I’m super intrigued to try the Italian method and I think this will be a great recipe! Two questions:
1. How should I adjust the baking time if I’m using silicone baking mats?
2. I wanted to try making a syrup that used some sort of alcohol instead of water, how do you think that might affect the recipe? I know I can always make a boozy filling, but I was just curious.
1. Baking on silicone mats usually requires couple more minutes of baking time to ensure that they’re baked through. I would about 1.5 – 2 minutes. Do not try to peel the macarons off the mat as soon as you remove them from the oven, instead allow them to completely cool and only then peel them off, otherwise, you might damage them unnecessarily.
2. I guess, theoretically, you can definitely use some kind of booze for the syrup, but I am almost 100% sure that that would be absolutely pointless because the alcohol would evaporate during cooking and whatever was left of the flavor would not be strong enough to favor the finished/baked macaron shell. If you do try it and find it otherwise I hope you report back, I would love to know 🙂 It would definitely have a stronger impact on the flavor if you used the booze in the filling instead like you mentioned.
I was wondering if you could change the flavor of the macaron by substituting a different liquid instead of water when you cook the syrup. For example, could you use a combination of lemon juice and water to make the cookies tarter?
Typically you dont want to mess with the macaron shells themselves as when the syrup cooks down there’s very little liquid left and that amount will not be enough to really flavor the macaron once it’s filled.
Usually the macarons are flavored with the filling.
I followed your recipe exactly, and it’s perfect! I made it late afternoon in the middle of summer in my 72° kitchen with no issue. I put some in the oven immediately and let some rest and the ones that went in immediately were the best. If anything, the ones that set out spread a little bit, and one cracked in the baking process. I tried a full proof French macaroon recipe yesterday that resulted in hollow Macarons.
My only question is, would it mess with the recipe if I cut this in half? It made enough for 53 sandwiches.
Thank you so much for taking the time to share your experience! I’m so happy it all worked out and love that so many people have the same experience with this recipe that I did.
If you halve the recipe and ensure that the ingredients are in the correct amounts, then it should not be a problem at all.
Good luck, Miranda!
Does it matter if you’re baking at a higher altitude?
I’m sorry but I haven’t tried baking it at high altitude, so can not give you any advise 🙁
I tried this at high altitude, but they did not turn out. They had no feet, cracked tops and were hollow. It might have been me, but I have successfully made other macron recipes before so I think the altitude played a factor in this one.
Yeah I live in Colorado and had that same problem with my first batch so I decreased the size of the cookies to 1 1/3 inch and decreased the oven temperature to 300 degrees but baked them longer and it worked much better!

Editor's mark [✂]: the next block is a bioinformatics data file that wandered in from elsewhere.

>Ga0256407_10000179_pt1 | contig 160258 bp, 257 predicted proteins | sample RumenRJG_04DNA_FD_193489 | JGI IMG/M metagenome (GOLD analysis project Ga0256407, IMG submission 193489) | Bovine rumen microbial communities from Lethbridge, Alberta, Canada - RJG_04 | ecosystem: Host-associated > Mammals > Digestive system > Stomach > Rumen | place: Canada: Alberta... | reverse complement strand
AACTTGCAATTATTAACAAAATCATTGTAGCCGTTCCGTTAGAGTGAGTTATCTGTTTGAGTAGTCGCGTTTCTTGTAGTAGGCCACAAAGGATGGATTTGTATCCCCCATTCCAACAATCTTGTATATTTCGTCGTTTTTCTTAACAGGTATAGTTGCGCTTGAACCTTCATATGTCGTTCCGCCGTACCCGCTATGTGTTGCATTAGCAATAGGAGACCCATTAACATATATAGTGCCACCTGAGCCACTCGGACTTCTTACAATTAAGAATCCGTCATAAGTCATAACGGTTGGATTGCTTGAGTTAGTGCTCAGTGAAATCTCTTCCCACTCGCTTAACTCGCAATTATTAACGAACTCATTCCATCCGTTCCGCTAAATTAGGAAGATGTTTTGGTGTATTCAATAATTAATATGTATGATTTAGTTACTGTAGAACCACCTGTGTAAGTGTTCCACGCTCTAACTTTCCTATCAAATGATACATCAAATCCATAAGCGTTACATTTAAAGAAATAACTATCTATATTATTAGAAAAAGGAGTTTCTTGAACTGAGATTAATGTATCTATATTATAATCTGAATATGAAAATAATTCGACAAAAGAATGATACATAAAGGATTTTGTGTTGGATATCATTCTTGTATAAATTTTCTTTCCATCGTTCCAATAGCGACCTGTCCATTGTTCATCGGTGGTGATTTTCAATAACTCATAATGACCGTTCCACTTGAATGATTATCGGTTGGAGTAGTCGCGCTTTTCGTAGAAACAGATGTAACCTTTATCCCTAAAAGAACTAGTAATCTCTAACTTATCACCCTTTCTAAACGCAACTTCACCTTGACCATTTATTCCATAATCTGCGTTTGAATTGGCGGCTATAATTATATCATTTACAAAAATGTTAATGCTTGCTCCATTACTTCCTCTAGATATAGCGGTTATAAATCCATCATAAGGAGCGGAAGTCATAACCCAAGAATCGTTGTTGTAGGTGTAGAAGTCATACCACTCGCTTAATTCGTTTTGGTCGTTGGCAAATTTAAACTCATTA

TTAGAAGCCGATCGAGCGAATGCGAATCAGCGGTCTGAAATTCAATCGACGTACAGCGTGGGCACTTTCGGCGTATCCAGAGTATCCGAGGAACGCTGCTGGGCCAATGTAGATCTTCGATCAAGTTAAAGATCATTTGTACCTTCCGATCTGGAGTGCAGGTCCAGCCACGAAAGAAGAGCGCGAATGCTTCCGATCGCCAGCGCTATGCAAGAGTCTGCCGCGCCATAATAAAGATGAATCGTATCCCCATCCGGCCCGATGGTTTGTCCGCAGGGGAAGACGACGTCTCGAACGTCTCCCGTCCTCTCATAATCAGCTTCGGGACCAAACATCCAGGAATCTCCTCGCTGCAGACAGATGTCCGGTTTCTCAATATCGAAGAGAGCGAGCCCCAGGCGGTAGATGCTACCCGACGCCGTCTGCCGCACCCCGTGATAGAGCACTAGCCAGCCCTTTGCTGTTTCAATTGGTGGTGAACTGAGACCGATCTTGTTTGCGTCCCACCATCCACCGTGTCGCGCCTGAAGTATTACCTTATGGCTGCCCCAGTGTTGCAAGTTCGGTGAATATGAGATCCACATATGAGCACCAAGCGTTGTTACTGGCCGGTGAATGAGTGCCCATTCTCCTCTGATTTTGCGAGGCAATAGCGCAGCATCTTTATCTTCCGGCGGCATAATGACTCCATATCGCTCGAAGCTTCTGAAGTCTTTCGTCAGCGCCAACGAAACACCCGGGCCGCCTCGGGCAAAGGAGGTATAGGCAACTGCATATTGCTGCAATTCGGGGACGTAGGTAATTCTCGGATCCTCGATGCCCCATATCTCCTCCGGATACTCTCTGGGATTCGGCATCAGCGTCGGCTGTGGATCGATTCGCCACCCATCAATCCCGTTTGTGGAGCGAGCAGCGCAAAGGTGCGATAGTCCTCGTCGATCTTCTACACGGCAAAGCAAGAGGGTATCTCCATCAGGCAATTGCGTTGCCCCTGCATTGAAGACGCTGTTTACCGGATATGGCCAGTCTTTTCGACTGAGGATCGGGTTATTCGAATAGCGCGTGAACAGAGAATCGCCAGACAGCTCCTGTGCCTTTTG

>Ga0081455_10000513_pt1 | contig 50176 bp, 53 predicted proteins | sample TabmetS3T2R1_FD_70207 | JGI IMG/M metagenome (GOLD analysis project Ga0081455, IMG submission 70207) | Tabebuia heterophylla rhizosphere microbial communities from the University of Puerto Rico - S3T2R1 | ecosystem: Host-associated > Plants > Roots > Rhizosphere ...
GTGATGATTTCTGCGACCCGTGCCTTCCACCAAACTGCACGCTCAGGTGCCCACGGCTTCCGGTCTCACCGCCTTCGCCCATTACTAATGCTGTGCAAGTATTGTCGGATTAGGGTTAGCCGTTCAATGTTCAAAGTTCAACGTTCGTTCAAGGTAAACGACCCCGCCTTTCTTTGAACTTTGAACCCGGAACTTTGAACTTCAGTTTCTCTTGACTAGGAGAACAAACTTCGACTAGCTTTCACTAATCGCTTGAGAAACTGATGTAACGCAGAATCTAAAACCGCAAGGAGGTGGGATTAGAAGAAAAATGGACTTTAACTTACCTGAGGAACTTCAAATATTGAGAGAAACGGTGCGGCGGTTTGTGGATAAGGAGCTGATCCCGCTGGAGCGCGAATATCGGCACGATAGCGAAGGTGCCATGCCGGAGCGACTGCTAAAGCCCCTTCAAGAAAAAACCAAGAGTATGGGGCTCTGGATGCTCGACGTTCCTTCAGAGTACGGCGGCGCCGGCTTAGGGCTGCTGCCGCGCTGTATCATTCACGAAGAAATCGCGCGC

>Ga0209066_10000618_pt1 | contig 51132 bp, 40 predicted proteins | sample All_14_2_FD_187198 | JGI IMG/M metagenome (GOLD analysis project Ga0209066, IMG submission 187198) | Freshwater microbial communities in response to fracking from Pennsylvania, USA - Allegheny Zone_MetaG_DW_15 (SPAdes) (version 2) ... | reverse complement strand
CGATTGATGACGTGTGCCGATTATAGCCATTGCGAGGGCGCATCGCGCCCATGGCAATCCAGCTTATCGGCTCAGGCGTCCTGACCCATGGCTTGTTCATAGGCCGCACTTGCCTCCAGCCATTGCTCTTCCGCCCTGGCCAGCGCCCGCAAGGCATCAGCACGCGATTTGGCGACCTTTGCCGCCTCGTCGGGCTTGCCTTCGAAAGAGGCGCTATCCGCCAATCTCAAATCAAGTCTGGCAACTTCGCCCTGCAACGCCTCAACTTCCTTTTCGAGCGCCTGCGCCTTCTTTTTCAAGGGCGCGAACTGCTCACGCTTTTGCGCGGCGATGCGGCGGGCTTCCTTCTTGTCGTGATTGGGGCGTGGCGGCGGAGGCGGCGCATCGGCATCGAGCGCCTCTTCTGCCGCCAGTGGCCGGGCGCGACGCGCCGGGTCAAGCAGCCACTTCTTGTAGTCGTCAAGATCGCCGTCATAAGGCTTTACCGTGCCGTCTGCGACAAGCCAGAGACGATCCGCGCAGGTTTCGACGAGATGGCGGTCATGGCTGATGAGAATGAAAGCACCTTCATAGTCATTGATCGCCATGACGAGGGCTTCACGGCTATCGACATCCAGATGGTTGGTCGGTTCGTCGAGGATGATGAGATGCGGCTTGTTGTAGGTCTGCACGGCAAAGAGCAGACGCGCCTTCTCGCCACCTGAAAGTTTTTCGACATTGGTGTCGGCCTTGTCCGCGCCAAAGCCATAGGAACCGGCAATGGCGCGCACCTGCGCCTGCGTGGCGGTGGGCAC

I’m glad you were able to make it work!
I have been using the French method for a long time with little success. For the first try with the Italian method, it turned out great, happy dance around the kitchen. Thank you for the receipe.
My question after piping them out, do you let them rest to form a skin and then bake… I did this coz that how I did it in the past, it worked, but if i can skip the step and not wait 30mins till baking,.. hence wondering.
This recipe does not require waiting before baking, so that step was not included in the instructions. You can leave it at room temp until the tops are no longer tacky, or bake it right away, either way, this recipe will work.
You made several mistakes here, one being that there are 3 methods, not only two, as mentioned. Also, you said when making a meringue, you add powdered sugar, thats false as well, you use castor, or granulated sugar. I have been making macarons, and selling them, for several years, I know a lot about them, and it bothers me, when I see false information being given. Things like this, are why people think macarons are much more difficult than they are. Yes, they are somewhat challenging, but not unattainable. But, with tips like these, they will be. I haven’t tried the recipe, but I might give it a go tomorrow. Ill be sure to comment on it, if I do
I would love it if you rated this recipe based on how well it turned out when you tried it, not based on whether you think it will work or not. Cuz I think if you tried it, you’d see that it works 🙂
Hopefully, the reviews below the recipe will give you enough faith in the recipe to believe that not castor, but powdered sugar is what this recipe needs.
But if that doesn’t, maybe the fact that this is the recipe of someone (Chef Thomas Keller) who owns 3 very popular bakeries (Bouchon Bakery), that specialize in French baked goods, including macarons as well.